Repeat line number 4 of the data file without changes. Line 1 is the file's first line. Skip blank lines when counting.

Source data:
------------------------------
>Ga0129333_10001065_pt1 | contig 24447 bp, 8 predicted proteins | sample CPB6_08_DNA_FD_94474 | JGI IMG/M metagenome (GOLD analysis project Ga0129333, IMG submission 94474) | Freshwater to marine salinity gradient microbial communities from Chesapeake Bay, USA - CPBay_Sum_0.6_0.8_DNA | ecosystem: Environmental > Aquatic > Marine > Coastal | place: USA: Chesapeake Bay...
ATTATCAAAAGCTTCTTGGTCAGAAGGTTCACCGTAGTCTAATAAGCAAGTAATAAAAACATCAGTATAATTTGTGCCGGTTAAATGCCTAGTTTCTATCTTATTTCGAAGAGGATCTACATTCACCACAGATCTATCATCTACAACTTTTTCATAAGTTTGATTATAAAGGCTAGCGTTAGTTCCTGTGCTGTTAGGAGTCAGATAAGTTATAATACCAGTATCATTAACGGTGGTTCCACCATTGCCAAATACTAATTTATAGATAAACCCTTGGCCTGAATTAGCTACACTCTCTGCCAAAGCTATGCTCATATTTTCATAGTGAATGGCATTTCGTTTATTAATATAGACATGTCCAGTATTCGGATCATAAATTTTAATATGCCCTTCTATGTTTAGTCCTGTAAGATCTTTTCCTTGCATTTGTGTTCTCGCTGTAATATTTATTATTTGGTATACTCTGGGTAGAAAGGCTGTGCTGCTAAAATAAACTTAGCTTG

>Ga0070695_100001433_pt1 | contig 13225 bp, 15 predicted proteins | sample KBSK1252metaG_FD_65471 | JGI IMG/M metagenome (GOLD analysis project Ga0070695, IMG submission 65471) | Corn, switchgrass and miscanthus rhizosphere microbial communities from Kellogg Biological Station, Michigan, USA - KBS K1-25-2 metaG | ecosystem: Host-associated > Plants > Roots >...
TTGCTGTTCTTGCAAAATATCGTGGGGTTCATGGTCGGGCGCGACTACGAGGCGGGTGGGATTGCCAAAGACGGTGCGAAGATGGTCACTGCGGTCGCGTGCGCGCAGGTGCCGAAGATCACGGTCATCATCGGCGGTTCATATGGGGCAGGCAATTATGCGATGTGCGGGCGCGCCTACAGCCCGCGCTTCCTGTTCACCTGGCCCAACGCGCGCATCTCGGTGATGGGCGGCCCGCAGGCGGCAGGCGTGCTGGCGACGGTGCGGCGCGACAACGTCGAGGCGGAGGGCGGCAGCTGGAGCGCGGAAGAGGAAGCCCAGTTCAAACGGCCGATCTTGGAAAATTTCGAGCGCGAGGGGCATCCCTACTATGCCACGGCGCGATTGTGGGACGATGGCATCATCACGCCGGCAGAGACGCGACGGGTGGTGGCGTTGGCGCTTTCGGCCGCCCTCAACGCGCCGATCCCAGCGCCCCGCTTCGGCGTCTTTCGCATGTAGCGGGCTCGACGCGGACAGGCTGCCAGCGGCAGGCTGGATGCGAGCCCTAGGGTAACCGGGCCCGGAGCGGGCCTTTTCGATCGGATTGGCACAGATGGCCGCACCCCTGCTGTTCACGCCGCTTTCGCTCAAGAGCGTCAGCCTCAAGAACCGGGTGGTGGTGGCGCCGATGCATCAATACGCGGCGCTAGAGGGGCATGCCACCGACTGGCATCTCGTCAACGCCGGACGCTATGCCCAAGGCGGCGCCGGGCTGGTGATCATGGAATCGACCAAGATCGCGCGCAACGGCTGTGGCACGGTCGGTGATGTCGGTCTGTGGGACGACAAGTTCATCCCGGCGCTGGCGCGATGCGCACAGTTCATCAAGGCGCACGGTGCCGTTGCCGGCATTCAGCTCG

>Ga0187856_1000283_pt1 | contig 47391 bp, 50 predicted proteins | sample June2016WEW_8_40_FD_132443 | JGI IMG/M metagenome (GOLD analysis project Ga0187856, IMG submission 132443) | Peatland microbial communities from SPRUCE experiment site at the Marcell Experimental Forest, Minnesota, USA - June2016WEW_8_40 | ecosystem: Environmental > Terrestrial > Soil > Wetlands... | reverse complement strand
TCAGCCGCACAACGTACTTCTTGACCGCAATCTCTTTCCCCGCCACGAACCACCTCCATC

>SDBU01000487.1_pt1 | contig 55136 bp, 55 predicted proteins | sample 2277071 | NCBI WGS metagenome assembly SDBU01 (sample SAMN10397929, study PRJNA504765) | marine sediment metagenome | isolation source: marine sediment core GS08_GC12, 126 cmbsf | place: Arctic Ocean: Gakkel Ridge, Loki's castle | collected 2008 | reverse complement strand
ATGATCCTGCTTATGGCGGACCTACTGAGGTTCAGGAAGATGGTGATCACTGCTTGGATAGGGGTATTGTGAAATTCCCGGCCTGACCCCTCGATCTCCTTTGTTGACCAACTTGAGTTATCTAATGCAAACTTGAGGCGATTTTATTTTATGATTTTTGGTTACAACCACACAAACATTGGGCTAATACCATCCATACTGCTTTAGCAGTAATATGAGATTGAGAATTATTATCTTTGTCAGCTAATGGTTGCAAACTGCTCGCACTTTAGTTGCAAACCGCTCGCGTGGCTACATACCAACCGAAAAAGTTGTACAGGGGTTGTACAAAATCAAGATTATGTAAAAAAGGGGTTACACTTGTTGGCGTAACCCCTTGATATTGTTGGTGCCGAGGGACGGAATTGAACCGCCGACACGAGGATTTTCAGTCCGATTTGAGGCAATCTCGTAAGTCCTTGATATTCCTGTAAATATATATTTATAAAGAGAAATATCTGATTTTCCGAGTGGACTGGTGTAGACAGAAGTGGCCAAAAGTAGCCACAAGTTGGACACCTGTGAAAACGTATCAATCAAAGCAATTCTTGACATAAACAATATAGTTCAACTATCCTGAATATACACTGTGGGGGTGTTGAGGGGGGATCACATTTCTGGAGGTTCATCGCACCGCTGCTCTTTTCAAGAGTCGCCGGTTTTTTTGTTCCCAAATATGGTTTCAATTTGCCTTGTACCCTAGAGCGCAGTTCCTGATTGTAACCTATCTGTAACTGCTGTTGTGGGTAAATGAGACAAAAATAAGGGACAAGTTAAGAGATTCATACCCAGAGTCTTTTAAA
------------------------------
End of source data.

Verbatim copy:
TTGCTGTTCTTGCAAAATATCGTGGGGTTCATGGTCGGGCGCGACTACGAGGCGGGTGGGATTGCCAAAGACGGTGCGAAGATGGTCACTGCGGTCGCGTGCGCGCAGGTGCCGAAGATCACGGTCATCATCGGCGGTTCATATGGGGCAGGCAATTATGCGATGTGCGGGCGCGCCTACAGCCCGCGCTTCCTGTTCACCTGGCCCAACGCGCGCATCTCGGTGATGGGCGGCCCGCAGGCGGCAGGCGTGCTGGCGACGGTGCGGCGCGACAACGTCGAGGCGGAGGGCGGCAGCTGGAGCGCGGAAGAGGAAGCCCAGTTCAAACGGCCGATCTTGGAAAATTTCGAGCGCGAGGGGCATCCCTACTATGCCACGGCGCGATTGTGGGACGATGGCATCATCACGCCGGCAGAGACGCGACGGGTGGTGGCGTTGGCGCTTTCGGCCGCCCTCAACGCGCCGATCCCAGCGCCCCGCTTCGGCGTCTTTCGCATGTAGCGGGCTCGACGCGGACAGGCTGCCAGCGGCAGGCTGGATGCGAGCCCTAGGGTAACCGGGCCCGGAGCGGGCCTTTTCGATCGGATTGGCACAGATGGCCGCACCCCTGCTGTTCACGCCGCTTTCGCTCAAGAGCGTCAGCCTCAAGAACCGGGTGGTGGTGGCGCCGATGCATCAATACGCGGCGCTAGAGGGGCATGCCACCGACTGGCATCTCGTCAACGCCGGACGCTATGCCCAAGGCGGCGCCGGGCTGGTGATCATGGAATCGACCAAGATCGCGCGCAACGGCTGTGGCACGGTCGGTGATGTCGGTCTGTGGGACGACAAGTTCATCCCGGCGCTGGCGCGATGCGCACAGTTCATCAAGGCGCACGGTGCCGTTGCCGGCATTCAGCTCG